What is a speeding ticket?
A speeding ticket is given for driving faster than the posted speed limit, including on roads with variable speed limits, which change with conditions.
The process from beginning to end
Speeding tickets can be anything from a minor annoyance to a costly hassle. But knowing what to do from the moment you get pulled over can help you avoid the worst consequences of a ticket.
If you get pulled over
How you respond to getting pulled over plays a big role in any speeding ticket case. If you find yourself in this situation, you should:
- Be polite, and keep your hands where the police officer can see them. If the officer feels threatened, you could face worse charges than speeding.
- Promptly hand over your license, registration, and proof of insurance when asked.
- The officer can ask you basic questions—such as your name—but you don’t have to offer any further information. You can choose to remain silent.
- If the officer asks to search your vehicle, you can refuse the request.
- If the officer asks you to step out of your vehicle, you must comply.
There are also some things you should avoid doing when you get pulled over:
- Don’t try to argue your way out of a ticket. You can try to explain yourself if you want, but this usually won’t help. Most officers have already decided whether to give you a ticket by the time they step out of their car.
- Don’t talk first. Let the officer start the conversation.
- Don’t act like you’re trying to hide anything. This may give the officer probable cause to search your vehicle.
Factors that affect what you’re charged with
“Speeding ticket” is a catch-all phrase that covers several different types of offenses. Each state has its own laws about speeding and its consequences. However, there are some things that will almost always affect the charge against you:
- Speeding in a school zone or construction zone.
- Driving too fast for conditions. For example, even if the speed limit is 30 mph on a particular road, driving 30 on that road when there is thick fog or heavy snow may still be speeding.
- Overall traffic conditions.
- The amount the speed limit was exceeded by. The penalty for going 5 mph over the limit is much less severe than the penalty for going 20 over, for example.
Consequences of a speeding ticket
The consequences of speeding tickets vary between states. Here are some of the most common outcomes of a traffic ticket:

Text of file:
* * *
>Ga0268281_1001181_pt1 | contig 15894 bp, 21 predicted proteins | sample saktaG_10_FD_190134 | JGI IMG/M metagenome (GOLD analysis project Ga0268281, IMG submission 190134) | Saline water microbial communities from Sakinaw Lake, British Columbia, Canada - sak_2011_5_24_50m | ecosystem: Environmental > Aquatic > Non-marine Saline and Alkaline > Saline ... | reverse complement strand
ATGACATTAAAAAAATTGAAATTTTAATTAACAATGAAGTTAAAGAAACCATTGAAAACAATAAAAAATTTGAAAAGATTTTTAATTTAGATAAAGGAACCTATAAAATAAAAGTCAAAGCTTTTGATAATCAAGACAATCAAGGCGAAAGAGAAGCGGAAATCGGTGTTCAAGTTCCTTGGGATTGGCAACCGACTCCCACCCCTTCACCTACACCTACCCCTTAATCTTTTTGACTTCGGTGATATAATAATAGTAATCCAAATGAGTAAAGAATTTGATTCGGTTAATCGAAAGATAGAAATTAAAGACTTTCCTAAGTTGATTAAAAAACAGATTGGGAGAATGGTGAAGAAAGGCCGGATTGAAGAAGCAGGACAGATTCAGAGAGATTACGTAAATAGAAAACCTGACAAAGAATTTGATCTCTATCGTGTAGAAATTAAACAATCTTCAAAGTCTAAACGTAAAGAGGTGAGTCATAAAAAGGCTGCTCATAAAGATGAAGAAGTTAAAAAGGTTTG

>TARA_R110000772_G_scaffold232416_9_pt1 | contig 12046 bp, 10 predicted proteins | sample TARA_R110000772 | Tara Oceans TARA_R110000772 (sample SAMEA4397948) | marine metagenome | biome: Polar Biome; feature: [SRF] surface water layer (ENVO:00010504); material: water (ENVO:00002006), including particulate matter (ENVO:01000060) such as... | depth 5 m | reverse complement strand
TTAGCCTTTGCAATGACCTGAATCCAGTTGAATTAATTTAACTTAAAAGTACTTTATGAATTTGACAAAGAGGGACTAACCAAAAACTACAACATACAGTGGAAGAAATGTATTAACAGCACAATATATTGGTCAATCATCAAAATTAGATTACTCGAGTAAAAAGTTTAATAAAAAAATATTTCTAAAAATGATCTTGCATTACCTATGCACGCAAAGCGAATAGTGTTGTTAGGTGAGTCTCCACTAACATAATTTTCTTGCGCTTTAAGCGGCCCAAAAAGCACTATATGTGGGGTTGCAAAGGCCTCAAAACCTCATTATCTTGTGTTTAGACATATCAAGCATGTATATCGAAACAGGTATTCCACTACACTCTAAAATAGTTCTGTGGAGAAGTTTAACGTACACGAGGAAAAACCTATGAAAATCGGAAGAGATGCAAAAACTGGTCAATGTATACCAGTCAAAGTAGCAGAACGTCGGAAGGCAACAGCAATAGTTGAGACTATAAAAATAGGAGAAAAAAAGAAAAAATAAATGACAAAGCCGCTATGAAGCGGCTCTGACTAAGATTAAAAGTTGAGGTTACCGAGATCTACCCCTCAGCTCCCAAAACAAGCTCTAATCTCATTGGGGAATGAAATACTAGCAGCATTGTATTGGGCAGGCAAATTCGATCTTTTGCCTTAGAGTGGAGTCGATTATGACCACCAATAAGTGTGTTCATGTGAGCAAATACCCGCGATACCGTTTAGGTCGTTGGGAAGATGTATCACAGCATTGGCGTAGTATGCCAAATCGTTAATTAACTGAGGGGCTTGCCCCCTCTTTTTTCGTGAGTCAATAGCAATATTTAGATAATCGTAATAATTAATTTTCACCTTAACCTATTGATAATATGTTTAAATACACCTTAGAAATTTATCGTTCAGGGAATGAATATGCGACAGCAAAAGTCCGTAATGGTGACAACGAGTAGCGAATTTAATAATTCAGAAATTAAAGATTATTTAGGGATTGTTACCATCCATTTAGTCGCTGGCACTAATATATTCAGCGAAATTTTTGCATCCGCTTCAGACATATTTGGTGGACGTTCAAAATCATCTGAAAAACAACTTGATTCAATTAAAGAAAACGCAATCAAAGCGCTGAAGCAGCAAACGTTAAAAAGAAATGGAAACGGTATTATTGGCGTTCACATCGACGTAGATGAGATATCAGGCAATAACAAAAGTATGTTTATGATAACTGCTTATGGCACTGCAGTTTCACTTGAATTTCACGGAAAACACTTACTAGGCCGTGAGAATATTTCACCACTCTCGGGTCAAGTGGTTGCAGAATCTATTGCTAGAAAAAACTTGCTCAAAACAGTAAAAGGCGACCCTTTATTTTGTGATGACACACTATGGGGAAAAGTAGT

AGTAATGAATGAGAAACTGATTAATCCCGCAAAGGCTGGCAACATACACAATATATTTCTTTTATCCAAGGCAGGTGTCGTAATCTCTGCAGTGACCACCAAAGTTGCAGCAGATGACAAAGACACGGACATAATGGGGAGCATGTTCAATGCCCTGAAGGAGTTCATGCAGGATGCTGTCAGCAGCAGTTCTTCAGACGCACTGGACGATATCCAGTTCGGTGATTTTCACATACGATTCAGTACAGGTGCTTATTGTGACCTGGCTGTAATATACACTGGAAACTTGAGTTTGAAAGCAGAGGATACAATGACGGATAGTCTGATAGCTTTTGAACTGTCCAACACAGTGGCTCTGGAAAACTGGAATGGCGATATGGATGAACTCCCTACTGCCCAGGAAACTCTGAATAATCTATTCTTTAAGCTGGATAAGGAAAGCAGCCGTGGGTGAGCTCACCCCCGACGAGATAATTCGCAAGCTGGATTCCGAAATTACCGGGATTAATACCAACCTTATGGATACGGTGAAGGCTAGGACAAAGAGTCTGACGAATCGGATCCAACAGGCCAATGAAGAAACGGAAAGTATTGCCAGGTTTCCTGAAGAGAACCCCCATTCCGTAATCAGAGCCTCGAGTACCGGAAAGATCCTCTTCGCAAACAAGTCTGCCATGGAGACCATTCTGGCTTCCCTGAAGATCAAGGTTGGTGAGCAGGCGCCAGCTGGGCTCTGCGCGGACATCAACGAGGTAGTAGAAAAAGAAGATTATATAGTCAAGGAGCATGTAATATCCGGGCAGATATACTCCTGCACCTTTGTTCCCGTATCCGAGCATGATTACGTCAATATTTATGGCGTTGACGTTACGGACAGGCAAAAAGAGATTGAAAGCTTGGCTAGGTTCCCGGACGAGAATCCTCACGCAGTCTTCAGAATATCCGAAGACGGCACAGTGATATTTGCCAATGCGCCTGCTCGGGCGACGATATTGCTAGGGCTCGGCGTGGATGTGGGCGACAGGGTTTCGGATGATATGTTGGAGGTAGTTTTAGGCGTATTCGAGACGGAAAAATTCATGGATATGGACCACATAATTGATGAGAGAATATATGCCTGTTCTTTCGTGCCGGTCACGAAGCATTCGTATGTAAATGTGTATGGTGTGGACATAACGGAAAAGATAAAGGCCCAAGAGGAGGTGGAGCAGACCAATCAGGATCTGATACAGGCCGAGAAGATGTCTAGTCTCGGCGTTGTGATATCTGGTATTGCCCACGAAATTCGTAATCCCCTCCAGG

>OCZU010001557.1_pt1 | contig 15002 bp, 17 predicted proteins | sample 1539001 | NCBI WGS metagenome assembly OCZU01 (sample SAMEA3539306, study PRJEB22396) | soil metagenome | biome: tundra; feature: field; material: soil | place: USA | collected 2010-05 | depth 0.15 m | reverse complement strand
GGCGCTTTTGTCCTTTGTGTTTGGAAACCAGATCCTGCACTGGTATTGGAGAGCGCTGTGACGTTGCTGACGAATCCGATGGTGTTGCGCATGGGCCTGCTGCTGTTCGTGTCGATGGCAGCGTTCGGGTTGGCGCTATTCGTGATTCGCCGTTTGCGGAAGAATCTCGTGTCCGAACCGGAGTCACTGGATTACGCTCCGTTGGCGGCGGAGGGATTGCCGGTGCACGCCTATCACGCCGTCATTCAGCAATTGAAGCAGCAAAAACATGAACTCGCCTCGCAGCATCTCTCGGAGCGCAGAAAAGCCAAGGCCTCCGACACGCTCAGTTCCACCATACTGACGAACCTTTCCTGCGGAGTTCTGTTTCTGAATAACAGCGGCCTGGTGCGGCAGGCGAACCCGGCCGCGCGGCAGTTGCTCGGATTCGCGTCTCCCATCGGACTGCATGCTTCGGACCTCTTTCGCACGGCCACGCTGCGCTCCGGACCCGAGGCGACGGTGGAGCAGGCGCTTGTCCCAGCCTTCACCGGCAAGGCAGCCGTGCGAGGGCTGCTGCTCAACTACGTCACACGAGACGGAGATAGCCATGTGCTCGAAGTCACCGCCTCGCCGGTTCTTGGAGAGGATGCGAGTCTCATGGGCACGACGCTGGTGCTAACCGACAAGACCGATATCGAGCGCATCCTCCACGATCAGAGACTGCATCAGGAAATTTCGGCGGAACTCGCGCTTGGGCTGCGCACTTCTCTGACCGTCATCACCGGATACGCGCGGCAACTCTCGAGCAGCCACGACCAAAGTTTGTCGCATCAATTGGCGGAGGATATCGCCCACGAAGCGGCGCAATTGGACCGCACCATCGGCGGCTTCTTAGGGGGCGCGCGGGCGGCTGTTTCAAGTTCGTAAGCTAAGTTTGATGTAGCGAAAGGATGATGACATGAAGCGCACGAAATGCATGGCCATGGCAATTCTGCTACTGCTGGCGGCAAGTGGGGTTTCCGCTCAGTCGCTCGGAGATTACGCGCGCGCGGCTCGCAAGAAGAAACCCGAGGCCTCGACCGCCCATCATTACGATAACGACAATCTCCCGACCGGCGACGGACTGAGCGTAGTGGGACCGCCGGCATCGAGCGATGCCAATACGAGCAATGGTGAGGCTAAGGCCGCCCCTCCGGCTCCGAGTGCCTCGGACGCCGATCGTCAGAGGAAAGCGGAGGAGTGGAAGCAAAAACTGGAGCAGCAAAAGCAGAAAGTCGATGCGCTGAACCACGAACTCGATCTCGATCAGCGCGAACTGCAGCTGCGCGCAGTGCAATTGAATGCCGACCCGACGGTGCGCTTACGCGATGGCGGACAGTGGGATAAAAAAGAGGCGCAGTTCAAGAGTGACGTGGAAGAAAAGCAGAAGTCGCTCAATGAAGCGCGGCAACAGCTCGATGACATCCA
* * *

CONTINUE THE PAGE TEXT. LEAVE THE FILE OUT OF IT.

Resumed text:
A speeding ticket almost always carries a fine. The amount of the fine depends on how fast you were going and the circumstances of your offense. In Seattle, for example, speeding in a school zone can cost you around $200, while speeding in general is likely to incur a lower fee.
It’s rare for a single speeding ticket to result in a suspended license, but multiple tickets may lead to you losing your license. Each state has its own rules about how many citations you can receive before your driving privileges get taken away.
Most states use a points system. For each traffic violation, you receive a certain number of points. When you reach the state’s point limit within a given period, your license gets suspended.
In Colorado, drivers over the age of 21 can receive up to 12 points in 12 months or up to 18 points in 24 months. In New York, you can get up to 11 points in 18 months. However, different states assign different amounts of points for different traffic violations.
9 states do not have point systems. These are Hawaii, Kansas, Louisiana, Minnesota, Mississippi, Oregon, Rhode Island, Washington, and Wyoming. However, multiple traffic offenses in these states can still lead to license suspension.
A speeding ticket on your driving record can have a significant effect on your insurance rates. If you’ve had previous driving offenses, you might lose your coverage altogether.
How much your insurance will be affected will depend on how far above the speed limit you were driving. Going 5 mph over the limit will bring a smaller increase than if you were going 15 mph above it.